Skills required for healthcare interpreting

The following components together comprise a reasonably comprehensive process for initial assessment of qualifications for healthcare interpreting.

  1. Basic language skills. General proficiency in speaking and understanding each of the languages in which the applicant would be expected to work. (If multiple languages are involved, it is essential that the applicant’s ability in each language be assessed, especially those in which the applicant may have more limited proficiency.) The applicant should be able to demonstrate public speaking skills.
  2. Code of Ethics. Recognition of ethical issues, knowledge of ethical standards (a code of ethics) and ethical decision-making.
  3. Cultural issues. Ability to anticipate and recognize misunderstandings that arise from the differing cultural assumptions and expectations of providers and patients and to respond to such issues appropriately.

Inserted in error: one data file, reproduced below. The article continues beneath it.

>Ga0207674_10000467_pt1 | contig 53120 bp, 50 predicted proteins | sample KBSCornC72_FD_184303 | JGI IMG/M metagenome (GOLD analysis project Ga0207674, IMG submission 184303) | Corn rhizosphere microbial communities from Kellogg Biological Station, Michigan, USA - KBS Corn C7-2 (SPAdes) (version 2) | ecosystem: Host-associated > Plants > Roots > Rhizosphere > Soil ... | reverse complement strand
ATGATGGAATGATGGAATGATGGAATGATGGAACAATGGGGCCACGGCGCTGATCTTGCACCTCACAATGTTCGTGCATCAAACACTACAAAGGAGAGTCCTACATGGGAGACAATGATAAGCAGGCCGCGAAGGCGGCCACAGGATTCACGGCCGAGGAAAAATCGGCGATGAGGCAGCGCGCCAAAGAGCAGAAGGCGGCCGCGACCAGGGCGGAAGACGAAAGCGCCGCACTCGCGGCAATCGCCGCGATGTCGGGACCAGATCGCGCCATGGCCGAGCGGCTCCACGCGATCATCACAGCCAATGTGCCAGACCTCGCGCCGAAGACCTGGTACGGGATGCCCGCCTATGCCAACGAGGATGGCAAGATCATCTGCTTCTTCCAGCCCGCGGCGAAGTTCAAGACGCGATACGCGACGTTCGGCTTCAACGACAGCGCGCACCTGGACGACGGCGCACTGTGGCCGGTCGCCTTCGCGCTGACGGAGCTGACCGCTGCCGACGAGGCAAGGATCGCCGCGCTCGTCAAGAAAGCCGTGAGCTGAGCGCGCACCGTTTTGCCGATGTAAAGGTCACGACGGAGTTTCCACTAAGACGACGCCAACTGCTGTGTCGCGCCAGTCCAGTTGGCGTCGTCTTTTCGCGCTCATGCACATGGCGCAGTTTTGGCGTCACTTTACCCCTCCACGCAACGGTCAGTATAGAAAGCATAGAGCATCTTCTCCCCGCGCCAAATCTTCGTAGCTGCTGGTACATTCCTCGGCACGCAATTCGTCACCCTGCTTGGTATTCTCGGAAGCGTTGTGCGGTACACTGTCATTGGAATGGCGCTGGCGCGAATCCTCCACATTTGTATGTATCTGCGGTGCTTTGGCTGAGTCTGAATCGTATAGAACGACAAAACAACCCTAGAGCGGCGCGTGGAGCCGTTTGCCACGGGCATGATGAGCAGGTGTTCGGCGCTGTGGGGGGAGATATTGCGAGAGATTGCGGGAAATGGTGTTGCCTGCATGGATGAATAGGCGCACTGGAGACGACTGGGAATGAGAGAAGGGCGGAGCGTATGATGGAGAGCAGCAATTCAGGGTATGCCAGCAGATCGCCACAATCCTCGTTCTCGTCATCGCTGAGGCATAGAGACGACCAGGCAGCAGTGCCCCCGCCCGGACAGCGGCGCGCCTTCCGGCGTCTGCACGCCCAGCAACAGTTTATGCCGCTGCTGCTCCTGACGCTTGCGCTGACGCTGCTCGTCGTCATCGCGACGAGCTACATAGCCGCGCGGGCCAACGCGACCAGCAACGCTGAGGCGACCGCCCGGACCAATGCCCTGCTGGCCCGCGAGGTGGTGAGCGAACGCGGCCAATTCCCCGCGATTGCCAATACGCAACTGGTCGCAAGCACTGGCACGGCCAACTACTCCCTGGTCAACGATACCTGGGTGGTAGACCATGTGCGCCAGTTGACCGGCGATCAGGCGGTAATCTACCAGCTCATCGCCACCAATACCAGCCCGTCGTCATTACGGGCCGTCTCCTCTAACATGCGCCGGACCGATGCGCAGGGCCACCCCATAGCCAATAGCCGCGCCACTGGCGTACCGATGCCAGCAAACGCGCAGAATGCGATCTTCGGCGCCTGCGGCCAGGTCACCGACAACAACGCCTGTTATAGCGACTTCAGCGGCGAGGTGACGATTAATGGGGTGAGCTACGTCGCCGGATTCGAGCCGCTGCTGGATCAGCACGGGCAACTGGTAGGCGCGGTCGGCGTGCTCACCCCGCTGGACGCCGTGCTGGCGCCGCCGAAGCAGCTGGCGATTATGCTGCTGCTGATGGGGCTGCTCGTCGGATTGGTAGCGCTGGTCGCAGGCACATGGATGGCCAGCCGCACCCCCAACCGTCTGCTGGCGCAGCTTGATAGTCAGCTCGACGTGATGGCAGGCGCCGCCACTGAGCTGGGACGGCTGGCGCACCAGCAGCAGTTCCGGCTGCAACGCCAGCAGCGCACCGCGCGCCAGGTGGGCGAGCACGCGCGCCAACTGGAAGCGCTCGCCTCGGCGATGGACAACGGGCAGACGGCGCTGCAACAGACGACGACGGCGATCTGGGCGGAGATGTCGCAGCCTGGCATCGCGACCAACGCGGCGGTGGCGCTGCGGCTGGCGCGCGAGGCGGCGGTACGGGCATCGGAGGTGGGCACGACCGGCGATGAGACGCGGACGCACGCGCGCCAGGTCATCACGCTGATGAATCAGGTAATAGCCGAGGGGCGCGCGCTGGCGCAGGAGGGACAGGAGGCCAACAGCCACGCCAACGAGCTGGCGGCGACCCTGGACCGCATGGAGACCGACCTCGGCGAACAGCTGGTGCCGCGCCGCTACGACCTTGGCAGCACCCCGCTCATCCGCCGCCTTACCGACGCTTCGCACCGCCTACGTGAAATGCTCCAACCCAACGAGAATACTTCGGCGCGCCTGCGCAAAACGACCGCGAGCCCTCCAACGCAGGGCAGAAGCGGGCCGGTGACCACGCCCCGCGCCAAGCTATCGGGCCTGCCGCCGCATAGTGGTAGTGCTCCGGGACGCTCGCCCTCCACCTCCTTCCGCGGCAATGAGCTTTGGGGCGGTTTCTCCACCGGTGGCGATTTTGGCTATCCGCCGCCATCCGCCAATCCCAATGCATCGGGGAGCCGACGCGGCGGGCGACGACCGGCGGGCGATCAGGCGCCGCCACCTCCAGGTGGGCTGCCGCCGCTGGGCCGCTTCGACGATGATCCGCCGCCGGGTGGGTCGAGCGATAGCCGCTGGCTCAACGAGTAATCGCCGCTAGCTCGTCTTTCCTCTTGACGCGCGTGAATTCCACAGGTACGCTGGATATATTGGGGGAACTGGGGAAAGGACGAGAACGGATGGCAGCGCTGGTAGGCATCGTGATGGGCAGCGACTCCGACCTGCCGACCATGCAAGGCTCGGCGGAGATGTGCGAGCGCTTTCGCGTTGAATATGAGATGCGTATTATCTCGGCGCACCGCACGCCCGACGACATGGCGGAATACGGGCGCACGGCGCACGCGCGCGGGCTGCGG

4. Healthcare terminology. Knowledge of commonly used terms and concepts related to the human body; symptoms, illnesses, and medications; and healthcare specialties and treatments in each language, including the ability to interpret or explicate technical expressions.
  5. Integrated interpreting skills. Ability to perform as required for employment, demonstrated by interpreting a simulated cross-linguistic interview with acceptable accuracy and completeness while monitoring and helping to manage the interaction in the interest of better communication and understanding.
  6. Translation of simple instructions. Ability to produce oral translations, or, where appropriate, brief written translations, of written texts such as signage or medicinal labels.

Healthcare interpreters vs. other types of interpreters

An interpreter, in general, is a person who renders a message spoken or signed in one language into a second language and who abides by a code of professional ethics.

A healthcare interpreter is one who interprets in healthcare settings of any sort, including doctor’s offices, clinics, hospitals, home health visits, mental health clinics, and public health presentations. Typically the setting is an interview between a healthcare provider (doctor, nurse, lab technician) and a patient (or the patient and one or more family members).

Qualified vs. Certified Interpreters